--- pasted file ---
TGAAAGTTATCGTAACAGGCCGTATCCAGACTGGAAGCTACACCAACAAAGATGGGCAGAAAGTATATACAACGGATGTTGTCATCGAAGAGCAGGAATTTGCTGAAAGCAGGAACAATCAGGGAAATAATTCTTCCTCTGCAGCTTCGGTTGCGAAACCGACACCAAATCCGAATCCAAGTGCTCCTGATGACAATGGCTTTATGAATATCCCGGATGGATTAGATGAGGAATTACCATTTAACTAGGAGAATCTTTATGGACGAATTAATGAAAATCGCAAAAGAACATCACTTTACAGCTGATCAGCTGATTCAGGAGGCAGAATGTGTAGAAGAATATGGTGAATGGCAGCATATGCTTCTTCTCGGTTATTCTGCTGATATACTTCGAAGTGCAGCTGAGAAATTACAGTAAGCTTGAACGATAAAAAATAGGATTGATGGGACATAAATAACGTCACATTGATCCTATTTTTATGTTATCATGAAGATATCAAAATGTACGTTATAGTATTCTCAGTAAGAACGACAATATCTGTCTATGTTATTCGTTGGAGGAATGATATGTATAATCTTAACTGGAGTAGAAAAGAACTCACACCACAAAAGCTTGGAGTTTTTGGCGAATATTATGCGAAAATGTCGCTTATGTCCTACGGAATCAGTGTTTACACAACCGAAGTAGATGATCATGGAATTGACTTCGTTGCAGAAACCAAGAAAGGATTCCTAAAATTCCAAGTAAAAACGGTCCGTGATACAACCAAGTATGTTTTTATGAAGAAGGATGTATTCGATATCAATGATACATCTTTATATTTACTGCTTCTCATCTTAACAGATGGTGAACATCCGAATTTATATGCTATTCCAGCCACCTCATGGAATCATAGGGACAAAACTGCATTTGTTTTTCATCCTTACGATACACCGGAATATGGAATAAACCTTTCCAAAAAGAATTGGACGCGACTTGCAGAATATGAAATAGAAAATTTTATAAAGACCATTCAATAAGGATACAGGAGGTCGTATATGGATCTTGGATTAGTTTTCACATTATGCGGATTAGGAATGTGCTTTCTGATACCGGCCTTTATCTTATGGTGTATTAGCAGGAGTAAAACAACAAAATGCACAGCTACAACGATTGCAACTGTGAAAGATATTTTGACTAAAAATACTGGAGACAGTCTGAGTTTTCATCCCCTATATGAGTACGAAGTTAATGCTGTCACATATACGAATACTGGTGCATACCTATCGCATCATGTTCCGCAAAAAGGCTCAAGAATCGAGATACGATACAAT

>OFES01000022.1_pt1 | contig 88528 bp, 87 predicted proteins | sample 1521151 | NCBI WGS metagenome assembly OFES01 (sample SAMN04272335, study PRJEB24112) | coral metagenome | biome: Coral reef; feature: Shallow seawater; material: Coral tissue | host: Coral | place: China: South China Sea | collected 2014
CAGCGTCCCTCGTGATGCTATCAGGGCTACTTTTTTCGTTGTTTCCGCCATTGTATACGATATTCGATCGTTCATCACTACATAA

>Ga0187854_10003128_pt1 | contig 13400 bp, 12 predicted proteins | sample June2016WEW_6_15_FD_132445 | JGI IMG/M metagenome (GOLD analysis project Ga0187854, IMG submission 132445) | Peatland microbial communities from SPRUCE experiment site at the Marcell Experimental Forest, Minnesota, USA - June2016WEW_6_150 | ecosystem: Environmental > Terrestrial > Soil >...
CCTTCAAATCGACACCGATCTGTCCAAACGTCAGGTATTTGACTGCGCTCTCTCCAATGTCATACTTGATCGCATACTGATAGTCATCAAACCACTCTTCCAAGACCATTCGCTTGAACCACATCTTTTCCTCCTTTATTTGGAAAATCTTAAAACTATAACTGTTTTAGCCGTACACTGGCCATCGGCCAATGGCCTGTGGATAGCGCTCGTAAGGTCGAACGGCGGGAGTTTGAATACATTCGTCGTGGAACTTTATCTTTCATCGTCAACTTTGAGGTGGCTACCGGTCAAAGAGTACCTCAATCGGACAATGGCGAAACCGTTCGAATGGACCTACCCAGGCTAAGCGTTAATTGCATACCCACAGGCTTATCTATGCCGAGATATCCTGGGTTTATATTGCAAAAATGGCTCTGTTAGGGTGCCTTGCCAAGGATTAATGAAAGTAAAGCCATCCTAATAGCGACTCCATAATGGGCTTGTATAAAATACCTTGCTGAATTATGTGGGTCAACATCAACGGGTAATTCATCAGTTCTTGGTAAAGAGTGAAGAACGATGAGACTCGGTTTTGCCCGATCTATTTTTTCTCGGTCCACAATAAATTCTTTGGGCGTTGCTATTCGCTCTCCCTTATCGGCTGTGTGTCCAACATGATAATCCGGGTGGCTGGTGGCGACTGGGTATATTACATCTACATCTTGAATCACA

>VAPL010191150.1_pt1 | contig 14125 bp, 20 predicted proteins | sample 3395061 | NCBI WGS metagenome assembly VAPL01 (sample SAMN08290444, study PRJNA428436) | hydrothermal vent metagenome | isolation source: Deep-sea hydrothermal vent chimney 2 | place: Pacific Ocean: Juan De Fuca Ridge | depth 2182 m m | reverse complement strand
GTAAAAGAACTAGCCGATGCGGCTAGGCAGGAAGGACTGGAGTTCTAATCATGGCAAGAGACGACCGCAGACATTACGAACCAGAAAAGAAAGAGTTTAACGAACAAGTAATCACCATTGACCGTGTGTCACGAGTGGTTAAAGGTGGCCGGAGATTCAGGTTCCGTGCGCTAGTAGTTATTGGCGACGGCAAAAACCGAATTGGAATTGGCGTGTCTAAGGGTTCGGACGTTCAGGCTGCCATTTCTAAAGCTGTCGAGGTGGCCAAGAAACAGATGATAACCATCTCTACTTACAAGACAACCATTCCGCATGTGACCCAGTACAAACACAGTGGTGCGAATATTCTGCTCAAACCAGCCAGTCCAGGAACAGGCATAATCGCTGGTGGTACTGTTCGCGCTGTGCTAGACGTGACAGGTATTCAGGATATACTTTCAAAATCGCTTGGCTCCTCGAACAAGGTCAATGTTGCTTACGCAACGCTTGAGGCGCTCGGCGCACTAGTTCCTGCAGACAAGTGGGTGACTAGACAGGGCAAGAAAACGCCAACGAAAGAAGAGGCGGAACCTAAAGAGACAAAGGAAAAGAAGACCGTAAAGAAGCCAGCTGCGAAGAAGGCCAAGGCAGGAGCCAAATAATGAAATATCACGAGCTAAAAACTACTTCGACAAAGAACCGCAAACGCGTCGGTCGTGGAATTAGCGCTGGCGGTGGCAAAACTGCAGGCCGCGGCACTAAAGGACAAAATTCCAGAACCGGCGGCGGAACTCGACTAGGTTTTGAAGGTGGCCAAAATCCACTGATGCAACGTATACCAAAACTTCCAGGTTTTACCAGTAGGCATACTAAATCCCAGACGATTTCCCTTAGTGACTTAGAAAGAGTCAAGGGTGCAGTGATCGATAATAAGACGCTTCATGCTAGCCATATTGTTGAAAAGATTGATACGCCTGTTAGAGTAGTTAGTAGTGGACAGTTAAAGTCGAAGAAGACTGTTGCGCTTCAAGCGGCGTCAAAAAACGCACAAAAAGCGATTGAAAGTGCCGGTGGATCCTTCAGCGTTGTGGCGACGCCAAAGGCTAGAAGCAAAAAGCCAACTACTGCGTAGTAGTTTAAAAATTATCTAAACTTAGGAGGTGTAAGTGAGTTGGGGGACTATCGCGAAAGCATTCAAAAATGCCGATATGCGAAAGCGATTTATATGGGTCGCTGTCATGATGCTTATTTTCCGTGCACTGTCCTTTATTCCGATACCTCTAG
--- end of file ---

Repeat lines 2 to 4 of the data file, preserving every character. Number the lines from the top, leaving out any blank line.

>OFES01000022.1_pt1 | contig 88528 bp, 87 predicted proteins | sample 1521151 | NCBI WGS metagenome assembly OFES01 (sample SAMN04272335, study PRJEB24112) | coral metagenome | biome: Coral reef; feature: Shallow seawater; material: Coral tissue | host: Coral | place: China: South China Sea | collected 2014
CAGCGTCCCTCGTGATGCTATCAGGGCTACTTTTTTCGTTGTTTCCGCCATTGTATACGATATTCGATCGTTCATCACTACATAA

>Ga0187854_10003128_pt1 | contig 13400 bp, 12 predicted proteins | sample June2016WEW_6_15_FD_132445 | JGI IMG/M metagenome (GOLD analysis project Ga0187854, IMG submission 132445) | Peatland microbial communities from SPRUCE experiment site at the Marcell Experimental Forest, Minnesota, USA - June2016WEW_6_150 | ecosystem: Environmental > Terrestrial > Soil >...